Why You Pee When You Laugh or Sneeze Postpartum—and How to Fix It

Uncover the science behind why laughter or sneezing triggers unexpected leaks, and learn practical strategies to address and overcome this common postpartum challenge.
bladder leak

“Every time I leak, I think, what am I? Two years old?!” As my client Shannon told me how bladder leaking was impacting her life, I could see the years of pent-up frustration and sadness on her face.

When Shannon first came to see me as a client to help relieve her bladder leaking, she had been suffering with this issue since having her first child 23 years ago. The problem had gradually gotten worse and had been significantly interfering with her life for 10 years. 

She wore, on average, 3-5 incontinence pads per day and the worry was always in the back of her mind that, if she sneezed, coughed, laughed, had to quickly jog, or picked up something heavy, she would leak. 

While every woman’s experience with bladder leaking varies greatly in its severity, there is one overriding theme—bladder leaking is one of the most common issues women will experience postpartum.

Leaking urine (usually of the ‘stress urinary incontinence’ variety) after childbirth is very common. One in three women who have had a baby experience leakage at some point, according to a study published in the journal Medicine, with some estimates going as high as 40 percent.

Why does bladder leaking happen postpartum?

According to the Mayo Clinic, “Tissue or nerve damage during delivery of a child can weaken the pelvic floor muscles or the sphincter. Stress incontinence from this damage may begin soon after delivery or happen years later.”

The combination of the increased weight of the uterus during pregnancy, the stretching of the pelvic floor during delivery and the hormones produced in pregnancy all contribute to the likelihood of experiencing bladder leaking postpartum.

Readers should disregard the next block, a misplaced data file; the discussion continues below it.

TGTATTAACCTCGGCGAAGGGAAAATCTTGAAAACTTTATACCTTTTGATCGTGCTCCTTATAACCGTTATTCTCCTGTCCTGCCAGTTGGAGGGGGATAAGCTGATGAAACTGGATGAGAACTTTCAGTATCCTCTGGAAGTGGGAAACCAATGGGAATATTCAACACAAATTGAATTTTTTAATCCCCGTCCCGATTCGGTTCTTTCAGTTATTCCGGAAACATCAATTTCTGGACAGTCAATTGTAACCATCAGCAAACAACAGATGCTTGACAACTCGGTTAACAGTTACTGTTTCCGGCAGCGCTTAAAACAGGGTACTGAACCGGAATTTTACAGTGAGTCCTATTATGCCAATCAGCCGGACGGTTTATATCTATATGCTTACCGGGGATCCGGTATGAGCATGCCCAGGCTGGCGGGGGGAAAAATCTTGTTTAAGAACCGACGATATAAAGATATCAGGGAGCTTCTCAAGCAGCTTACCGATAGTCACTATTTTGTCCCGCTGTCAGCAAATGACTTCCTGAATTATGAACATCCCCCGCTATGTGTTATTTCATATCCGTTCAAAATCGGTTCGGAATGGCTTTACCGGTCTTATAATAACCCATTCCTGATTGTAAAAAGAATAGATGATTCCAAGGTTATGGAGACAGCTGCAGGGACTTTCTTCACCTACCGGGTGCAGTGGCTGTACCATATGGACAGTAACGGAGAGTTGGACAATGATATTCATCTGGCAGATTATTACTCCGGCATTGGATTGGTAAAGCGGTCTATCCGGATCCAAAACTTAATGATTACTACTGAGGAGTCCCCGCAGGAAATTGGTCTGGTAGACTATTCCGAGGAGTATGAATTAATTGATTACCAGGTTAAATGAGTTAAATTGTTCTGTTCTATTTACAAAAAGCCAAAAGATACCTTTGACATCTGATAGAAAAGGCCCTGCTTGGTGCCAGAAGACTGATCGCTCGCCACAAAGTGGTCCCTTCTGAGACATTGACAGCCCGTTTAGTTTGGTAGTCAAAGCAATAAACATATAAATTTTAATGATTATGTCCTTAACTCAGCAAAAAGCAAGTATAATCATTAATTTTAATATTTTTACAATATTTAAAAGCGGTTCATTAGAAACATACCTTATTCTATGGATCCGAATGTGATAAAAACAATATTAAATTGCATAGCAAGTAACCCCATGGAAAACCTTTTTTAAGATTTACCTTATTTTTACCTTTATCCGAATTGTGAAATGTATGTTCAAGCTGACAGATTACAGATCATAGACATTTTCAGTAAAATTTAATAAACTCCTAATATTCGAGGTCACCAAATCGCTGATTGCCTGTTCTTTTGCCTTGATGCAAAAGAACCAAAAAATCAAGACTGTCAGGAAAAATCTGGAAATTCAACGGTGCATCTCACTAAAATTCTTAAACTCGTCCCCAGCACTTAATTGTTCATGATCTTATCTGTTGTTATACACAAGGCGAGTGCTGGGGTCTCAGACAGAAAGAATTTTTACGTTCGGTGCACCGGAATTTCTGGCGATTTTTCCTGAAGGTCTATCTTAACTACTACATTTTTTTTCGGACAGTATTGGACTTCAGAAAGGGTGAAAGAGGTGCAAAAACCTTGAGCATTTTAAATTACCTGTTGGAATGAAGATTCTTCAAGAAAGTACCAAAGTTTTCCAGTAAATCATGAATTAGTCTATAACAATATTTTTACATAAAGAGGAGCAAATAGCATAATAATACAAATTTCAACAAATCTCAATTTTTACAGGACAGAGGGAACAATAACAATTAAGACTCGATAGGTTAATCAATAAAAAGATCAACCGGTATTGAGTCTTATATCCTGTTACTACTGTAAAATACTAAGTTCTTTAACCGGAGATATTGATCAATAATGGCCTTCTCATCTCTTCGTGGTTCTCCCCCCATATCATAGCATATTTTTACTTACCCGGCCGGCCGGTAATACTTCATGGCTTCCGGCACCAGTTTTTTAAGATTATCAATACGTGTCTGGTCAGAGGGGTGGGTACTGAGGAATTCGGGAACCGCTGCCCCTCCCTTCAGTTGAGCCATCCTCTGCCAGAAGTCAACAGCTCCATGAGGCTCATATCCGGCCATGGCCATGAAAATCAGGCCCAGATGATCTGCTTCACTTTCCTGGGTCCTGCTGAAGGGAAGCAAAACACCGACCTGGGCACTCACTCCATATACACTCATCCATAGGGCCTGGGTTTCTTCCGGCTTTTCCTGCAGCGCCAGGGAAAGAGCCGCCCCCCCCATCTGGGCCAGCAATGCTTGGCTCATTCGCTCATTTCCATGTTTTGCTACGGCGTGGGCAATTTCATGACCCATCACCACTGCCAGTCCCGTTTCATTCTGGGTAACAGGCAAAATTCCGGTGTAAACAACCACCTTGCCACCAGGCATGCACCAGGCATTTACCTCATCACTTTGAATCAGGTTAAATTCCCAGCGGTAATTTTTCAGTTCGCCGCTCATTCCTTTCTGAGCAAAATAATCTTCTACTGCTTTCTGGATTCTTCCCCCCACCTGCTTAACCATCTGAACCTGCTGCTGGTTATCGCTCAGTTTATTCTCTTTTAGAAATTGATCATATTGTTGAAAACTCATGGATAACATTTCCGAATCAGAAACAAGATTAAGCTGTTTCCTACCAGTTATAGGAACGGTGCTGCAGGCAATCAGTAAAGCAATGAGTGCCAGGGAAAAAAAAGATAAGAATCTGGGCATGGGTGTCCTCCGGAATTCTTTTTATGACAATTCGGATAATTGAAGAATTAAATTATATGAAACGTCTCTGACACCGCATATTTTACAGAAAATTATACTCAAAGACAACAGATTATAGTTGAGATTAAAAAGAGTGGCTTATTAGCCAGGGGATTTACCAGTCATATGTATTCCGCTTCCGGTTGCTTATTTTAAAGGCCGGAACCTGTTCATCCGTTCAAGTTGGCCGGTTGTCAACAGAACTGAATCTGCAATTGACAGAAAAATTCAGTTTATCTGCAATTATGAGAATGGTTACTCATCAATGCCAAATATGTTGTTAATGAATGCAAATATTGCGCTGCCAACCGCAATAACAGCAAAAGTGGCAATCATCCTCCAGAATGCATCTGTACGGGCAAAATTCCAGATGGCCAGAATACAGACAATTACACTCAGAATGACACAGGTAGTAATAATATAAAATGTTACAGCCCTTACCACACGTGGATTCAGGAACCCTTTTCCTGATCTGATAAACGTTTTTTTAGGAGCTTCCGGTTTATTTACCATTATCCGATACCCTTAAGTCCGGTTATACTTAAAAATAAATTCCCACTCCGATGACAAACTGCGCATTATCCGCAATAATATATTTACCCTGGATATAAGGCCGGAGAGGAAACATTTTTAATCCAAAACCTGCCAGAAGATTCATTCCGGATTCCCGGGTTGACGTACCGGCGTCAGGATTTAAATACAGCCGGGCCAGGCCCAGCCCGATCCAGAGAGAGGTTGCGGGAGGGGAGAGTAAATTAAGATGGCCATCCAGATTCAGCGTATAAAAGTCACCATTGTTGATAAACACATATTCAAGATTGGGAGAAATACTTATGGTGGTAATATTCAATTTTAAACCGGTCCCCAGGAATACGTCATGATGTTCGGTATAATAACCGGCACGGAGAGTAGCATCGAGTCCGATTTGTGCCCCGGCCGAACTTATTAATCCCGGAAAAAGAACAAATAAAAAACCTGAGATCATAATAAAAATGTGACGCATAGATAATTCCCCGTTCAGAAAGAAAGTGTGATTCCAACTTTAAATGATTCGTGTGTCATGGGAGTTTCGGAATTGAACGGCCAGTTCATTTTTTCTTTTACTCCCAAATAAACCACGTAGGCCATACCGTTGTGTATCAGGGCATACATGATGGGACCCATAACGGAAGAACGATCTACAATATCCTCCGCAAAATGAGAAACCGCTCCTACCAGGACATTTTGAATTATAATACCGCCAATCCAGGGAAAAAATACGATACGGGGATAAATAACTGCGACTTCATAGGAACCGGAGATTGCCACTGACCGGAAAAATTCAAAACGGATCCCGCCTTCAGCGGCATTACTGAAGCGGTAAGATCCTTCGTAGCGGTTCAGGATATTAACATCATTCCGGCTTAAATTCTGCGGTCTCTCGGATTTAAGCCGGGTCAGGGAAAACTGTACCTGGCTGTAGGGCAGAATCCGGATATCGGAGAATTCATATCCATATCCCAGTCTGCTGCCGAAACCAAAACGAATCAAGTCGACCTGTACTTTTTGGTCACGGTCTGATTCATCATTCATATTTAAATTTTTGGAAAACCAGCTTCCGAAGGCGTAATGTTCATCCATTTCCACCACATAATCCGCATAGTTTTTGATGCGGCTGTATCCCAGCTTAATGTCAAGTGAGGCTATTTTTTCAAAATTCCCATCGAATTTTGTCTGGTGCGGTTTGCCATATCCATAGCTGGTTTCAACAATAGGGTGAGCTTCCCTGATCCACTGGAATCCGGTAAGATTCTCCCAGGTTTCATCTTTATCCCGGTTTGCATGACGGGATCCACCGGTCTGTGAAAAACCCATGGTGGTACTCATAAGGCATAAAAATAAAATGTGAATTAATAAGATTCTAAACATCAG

Having a higher body mass index (BMI) during and after pregnancy can increase your chances of bladder leaking, per a study in Cureus, as well as having a vaginal delivery (associated with a 50 percent greater chance over women who have a Cesarean delivery). 

How long does bladder leaking last postpartum?

Most women who experience bladder leaking after childbirth find that it resolves within a few weeks to up to six months post-delivery or after the pregnancy ends. 

However, for some women it can take months to heal, and many women like Shannon find that their pelvic floor never recovers fully and that they experience some degree of bladder leaking for years. 

Getting proper treatment as quickly as possible is essential to help ensure that bladder leaking doesn’t become your “new normal.”

Bladder leaking is not normal and it doesn’t need to be your new reality

This is a good time to really emphasize that while it might be common to experience bladder leaking postpartum, it’s not normal and it’s not something you should just accept as one of those things that comes with being a mom, along with sleepless nights.

After working with so many women throughout the years, I’ve seen first hand the shame and embarrassment that comes with bladder leaking. So much so, that two-thirds of women don’t even tell their own doctors about it. That’s a crazy statistic, isn’t it?

To me, the saddest part of this shame is that, as a result, often women just deal with this issue on their own, “embrace the suck” and avoid enjoying the full breadth of their life. 

Many women even give up doing things that they love as a result of bladder leaking- like running, hiking, or bouncing on the trampoline with their kids.

Feeling embarrassed can also make it harder for women to get the resources and help that they need to recover, heal and get back to living life fully without bladder leaking constantly being in the back of their minds.

Every woman dealing with bladder leaking deserves better. And if you’re a woman dealing with this, I want you to know that you deserve better. 

So what can you do about it?

Postpartum Urinary Incontinence Treatments


Ah, kegel exercises. Most women cringe (or yawn) at the thought of them, but this is probably the first “prescription” that most women will receive from their doctors for bladder leaking. Kegels can help strengthen your pelvic floor muscles to relieve bladder leaking when it’s due to a weak pelvic floor.